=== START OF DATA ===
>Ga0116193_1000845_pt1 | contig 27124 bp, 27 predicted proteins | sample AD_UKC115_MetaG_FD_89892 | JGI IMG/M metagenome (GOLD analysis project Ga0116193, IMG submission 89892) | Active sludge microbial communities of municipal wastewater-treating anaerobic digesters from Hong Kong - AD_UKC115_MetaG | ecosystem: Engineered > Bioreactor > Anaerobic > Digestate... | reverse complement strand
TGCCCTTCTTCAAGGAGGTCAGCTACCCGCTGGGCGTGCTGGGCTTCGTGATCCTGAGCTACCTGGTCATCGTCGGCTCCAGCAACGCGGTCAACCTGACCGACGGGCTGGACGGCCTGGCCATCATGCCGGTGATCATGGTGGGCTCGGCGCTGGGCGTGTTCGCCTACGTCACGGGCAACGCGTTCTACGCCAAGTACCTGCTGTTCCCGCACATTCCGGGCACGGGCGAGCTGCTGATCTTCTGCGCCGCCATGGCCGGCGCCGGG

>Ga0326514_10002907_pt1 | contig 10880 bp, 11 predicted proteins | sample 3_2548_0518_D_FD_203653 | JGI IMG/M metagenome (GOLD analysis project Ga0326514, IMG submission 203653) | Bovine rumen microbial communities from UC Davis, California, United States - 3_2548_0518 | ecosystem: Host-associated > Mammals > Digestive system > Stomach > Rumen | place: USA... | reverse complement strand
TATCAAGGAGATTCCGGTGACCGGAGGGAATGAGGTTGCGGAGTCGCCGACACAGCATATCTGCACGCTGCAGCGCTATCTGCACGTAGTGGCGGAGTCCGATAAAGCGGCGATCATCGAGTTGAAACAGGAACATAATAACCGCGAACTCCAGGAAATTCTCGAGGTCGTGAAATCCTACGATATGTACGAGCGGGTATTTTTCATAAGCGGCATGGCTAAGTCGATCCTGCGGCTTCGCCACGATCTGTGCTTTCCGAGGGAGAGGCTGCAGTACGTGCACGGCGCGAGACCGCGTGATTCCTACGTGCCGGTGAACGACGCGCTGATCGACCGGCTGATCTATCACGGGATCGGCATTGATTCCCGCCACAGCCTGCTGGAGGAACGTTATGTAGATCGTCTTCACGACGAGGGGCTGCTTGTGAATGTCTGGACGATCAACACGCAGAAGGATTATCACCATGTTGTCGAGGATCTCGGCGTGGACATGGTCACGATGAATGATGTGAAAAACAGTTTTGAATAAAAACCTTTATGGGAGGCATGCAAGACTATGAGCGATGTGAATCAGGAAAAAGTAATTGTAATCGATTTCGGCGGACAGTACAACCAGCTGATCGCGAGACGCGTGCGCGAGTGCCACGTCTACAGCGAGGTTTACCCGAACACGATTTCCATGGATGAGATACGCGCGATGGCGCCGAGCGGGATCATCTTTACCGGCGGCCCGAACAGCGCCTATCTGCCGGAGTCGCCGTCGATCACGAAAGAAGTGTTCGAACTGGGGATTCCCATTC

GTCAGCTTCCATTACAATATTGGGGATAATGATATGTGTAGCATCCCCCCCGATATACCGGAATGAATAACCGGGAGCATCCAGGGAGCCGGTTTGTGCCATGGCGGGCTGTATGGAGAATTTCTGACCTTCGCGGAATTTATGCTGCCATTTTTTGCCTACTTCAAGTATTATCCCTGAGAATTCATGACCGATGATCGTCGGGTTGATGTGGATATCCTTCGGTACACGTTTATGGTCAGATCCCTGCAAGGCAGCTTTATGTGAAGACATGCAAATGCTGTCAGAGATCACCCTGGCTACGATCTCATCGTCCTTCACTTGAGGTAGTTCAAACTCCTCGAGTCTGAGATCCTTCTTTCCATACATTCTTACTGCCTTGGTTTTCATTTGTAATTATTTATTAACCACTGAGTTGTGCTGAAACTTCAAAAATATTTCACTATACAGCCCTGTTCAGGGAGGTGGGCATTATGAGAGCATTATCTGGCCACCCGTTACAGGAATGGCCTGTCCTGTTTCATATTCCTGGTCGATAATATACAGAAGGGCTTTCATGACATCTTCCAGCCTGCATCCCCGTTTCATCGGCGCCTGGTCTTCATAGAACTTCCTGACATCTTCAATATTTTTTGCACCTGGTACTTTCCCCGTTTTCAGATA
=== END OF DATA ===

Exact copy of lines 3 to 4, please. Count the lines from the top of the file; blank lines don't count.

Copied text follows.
>Ga0326514_10002907_pt1 | contig 10880 bp, 11 predicted proteins | sample 3_2548_0518_D_FD_203653 | JGI IMG/M metagenome (GOLD analysis project Ga0326514, IMG submission 203653) | Bovine rumen microbial communities from UC Davis, California, United States - 3_2548_0518 | ecosystem: Host-associated > Mammals > Digestive system > Stomach > Rumen | place: USA... | reverse complement strand
TATCAAGGAGATTCCGGTGACCGGAGGGAATGAGGTTGCGGAGTCGCCGACACAGCATATCTGCACGCTGCAGCGCTATCTGCACGTAGTGGCGGAGTCCGATAAAGCGGCGATCATCGAGTTGAAACAGGAACATAATAACCGCGAACTCCAGGAAATTCTCGAGGTCGTGAAATCCTACGATATGTACGAGCGGGTATTTTTCATAAGCGGCATGGCTAAGTCGATCCTGCGGCTTCGCCACGATCTGTGCTTTCCGAGGGAGAGGCTGCAGTACGTGCACGGCGCGAGACCGCGTGATTCCTACGTGCCGGTGAACGACGCGCTGATCGACCGGCTGATCTATCACGGGATCGGCATTGATTCCCGCCACAGCCTGCTGGAGGAACGTTATGTAGATCGTCTTCACGACGAGGGGCTGCTTGTGAATGTCTGGACGATCAACACGCAGAAGGATTATCACCATGTTGTCGAGGATCTCGGCGTGGACATGGTCACGATGAATGATGTGAAAAACAGTTTTGAATAAAAACCTTTATGGGAGGCATGCAAGACTATGAGCGATGTGAATCAGGAAAAAGTAATTGTAATCGATTTCGGCGGACAGTACAACCAGCTGATCGCGAGACGCGTGCGCGAGTGCCACGTCTACAGCGAGGTTTACCCGAACACGATTTCCATGGATGAGATACGCGCGATGGCGCCGAGCGGGATCATCTTTACCGGCGGCCCGAACAGCGCCTATCTGCCGGAGTCGCCGTCGATCACGAAAGAAGTGTTCGAACTGGGGATTCCCATTC